Jeanette decides to apply for an English degree at Oxford University “because it [is] the most impossible thing [she] could do.” She knows few women with real jobs, and even Mrs. Ratlow, a widow, still cooks and cleans for her two sons and never takes vacations. Feminism has not reached Accrington. As a working-class woman who loves other women, Jeanette forms a personal politics based on “chang[ing her life beyond] all recognition.”
Jeanette is defiant and ambitious as always, and seeks to grow out of the bounds of her working-class hometown. Her love of literature drives her forward, as it always has, and her desire to see herself succeed as a writer and as a woman forms her radical commitment to change.
Jeanette obtains an interview at Oxford, and travels there on a bus. She feels that she “looks and sounds wrong,” and does poorly in her interviews. Weeks later, she finds that she has not been accepted. Though Mrs. Ratlow encourages her to consider other options, Jeanette feels there are “no other options.” She and Janey travel to Oxford and camp at a camp-site outside town. Jeanette secures an appointment with a senior tutor, and though she once again finds herself babbling in the interview, explains the details of her life and her desire to write her own books. She realizes during the interview that there are both “pleasures and prejudices” at Oxford, and, after her meeting, wonders whether as a woman she will forced to be “an onlooker and not a contributor.” Jeanette is given a place at Oxford, deferred for one year.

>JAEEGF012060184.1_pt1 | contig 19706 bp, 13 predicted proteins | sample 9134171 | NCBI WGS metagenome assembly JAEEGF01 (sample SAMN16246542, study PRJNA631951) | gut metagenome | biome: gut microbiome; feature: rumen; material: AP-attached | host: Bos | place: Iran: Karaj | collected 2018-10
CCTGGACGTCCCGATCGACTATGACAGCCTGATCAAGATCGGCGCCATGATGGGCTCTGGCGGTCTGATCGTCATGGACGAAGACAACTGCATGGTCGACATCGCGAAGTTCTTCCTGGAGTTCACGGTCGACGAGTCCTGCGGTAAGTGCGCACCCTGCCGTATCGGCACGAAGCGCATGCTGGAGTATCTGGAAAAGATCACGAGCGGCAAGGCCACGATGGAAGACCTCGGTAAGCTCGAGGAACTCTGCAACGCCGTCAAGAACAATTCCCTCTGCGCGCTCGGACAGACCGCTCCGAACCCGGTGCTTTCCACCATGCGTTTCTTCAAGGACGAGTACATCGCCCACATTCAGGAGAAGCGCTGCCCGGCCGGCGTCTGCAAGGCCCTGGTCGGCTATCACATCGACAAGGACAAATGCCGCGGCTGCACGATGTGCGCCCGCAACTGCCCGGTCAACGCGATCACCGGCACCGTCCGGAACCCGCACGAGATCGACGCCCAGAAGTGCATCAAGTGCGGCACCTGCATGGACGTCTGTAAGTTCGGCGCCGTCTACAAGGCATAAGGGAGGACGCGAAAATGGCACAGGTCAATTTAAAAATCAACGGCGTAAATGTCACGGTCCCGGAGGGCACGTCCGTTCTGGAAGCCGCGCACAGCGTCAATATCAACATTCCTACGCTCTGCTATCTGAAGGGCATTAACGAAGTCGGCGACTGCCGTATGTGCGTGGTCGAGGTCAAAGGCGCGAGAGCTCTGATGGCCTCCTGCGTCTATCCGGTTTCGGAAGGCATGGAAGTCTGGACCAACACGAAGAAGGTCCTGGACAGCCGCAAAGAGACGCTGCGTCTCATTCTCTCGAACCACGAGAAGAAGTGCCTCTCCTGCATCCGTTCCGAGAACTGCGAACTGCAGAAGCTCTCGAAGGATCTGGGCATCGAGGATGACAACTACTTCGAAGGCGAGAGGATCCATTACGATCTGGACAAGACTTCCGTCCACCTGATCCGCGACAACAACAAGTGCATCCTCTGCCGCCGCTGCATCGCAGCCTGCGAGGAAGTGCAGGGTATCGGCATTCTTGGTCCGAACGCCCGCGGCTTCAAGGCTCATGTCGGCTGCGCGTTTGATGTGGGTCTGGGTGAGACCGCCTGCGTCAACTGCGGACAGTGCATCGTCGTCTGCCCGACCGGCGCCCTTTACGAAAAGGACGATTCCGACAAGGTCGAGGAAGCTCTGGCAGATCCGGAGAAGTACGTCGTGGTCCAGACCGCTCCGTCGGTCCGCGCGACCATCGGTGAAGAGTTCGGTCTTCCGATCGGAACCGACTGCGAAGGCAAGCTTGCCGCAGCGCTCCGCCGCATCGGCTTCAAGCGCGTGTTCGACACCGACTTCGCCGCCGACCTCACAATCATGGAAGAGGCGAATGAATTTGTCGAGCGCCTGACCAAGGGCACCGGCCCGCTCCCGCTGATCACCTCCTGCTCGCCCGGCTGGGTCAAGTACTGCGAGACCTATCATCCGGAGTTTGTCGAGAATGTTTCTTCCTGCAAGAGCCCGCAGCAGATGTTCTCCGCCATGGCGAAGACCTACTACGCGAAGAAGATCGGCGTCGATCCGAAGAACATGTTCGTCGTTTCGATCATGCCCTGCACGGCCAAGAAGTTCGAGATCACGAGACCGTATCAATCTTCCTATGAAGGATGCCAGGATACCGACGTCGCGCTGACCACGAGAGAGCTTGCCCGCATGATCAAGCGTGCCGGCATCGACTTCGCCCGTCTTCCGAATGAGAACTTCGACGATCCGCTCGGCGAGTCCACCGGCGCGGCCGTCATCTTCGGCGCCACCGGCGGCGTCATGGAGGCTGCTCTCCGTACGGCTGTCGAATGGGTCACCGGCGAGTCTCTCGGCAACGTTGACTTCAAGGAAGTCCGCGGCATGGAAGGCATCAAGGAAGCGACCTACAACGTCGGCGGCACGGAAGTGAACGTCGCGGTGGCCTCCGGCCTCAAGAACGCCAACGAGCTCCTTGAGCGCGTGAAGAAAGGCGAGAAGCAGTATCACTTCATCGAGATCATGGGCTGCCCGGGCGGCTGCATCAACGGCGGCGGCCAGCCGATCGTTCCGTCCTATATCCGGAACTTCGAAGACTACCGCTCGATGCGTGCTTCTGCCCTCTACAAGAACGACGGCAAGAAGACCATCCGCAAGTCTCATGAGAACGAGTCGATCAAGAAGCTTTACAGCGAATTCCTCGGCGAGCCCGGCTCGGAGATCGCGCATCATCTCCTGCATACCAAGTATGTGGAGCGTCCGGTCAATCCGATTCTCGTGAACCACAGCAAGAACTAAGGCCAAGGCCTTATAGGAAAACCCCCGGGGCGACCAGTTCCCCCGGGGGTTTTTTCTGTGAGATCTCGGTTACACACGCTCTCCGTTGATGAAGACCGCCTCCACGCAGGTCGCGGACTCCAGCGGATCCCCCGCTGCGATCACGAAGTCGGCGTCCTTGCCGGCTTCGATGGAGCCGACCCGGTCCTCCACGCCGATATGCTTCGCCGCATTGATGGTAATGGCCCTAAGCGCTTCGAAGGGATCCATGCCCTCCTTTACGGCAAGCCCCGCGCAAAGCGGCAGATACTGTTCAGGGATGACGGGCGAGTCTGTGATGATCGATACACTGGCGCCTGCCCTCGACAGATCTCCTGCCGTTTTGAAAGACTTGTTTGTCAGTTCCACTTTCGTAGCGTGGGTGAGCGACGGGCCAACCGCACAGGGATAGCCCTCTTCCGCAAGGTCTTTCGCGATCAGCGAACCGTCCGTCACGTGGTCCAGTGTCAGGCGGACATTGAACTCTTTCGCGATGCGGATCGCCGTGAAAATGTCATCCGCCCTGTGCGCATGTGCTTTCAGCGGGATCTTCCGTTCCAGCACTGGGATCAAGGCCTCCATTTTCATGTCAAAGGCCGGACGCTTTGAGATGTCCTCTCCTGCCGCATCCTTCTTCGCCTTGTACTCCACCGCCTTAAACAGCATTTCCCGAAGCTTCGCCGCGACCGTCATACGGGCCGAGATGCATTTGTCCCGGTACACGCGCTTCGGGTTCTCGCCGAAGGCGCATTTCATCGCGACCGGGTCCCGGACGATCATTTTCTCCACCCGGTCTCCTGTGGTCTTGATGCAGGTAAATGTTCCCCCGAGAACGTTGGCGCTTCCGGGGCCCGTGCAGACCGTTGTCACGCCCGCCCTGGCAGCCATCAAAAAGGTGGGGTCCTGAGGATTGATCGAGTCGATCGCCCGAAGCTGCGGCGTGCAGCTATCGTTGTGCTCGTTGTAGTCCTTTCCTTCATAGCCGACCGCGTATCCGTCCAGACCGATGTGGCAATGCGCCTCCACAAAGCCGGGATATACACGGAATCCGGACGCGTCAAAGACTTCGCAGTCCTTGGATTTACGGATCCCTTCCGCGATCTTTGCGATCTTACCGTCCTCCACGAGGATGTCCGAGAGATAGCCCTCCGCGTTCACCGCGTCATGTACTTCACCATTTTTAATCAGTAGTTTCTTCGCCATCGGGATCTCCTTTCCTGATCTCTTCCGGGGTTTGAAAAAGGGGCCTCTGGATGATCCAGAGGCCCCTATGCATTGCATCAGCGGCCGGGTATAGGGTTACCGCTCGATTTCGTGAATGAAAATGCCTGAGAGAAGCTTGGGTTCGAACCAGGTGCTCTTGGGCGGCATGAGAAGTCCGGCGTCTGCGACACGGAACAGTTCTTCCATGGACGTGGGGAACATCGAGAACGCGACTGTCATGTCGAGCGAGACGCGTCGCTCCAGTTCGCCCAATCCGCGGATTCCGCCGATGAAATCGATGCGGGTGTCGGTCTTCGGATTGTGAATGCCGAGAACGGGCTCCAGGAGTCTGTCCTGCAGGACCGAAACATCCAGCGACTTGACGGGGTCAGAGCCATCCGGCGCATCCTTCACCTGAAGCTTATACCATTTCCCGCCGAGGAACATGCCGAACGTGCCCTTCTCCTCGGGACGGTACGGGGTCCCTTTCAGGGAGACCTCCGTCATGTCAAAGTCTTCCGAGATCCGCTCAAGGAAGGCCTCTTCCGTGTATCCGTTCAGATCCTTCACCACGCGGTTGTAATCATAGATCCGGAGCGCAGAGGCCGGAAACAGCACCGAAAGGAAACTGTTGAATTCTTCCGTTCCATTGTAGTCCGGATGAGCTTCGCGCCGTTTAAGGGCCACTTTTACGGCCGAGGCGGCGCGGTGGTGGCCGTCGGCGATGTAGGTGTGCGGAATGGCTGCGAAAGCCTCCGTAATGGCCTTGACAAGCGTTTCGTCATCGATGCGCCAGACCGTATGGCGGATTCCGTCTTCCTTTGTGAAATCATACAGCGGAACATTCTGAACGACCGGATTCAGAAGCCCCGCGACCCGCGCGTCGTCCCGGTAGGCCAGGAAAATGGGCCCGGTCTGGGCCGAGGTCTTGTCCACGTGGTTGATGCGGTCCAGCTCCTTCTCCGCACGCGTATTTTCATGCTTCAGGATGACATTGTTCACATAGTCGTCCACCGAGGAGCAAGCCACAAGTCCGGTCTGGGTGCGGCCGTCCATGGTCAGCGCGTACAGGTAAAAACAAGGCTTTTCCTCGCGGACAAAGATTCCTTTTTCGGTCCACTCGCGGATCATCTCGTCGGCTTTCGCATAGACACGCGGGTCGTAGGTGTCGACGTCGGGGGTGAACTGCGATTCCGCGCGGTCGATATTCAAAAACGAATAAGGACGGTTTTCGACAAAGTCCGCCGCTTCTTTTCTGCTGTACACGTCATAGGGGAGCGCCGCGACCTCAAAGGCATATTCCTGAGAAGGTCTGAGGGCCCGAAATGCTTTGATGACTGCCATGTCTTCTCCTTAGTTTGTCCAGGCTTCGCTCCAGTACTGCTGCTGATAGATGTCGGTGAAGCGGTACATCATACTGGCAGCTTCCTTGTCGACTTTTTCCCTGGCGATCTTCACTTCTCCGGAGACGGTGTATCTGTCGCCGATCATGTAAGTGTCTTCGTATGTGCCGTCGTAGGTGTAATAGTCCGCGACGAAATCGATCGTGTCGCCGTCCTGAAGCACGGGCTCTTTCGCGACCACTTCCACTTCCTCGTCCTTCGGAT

Though Jeanette’s initial application to Oxford does not result in her admission, she feels that Oxford, despite the fact that it isn’t a perfect place or “happy ending” for her, is all that she wants in this moment. Her determination and drive to pursue her own personal happiness push her forward, and eventually she obtains an offer of admission after using her way with words and her gift for storytelling to express who she is and what she wants to her interviewer.
A year later, as Jeanette drives out of Accrington toward Oxford, she comes across Mr. Winterson in the street. She does not stop to speak to him.
Jeanette is ready to leave her stifling family life behind completely.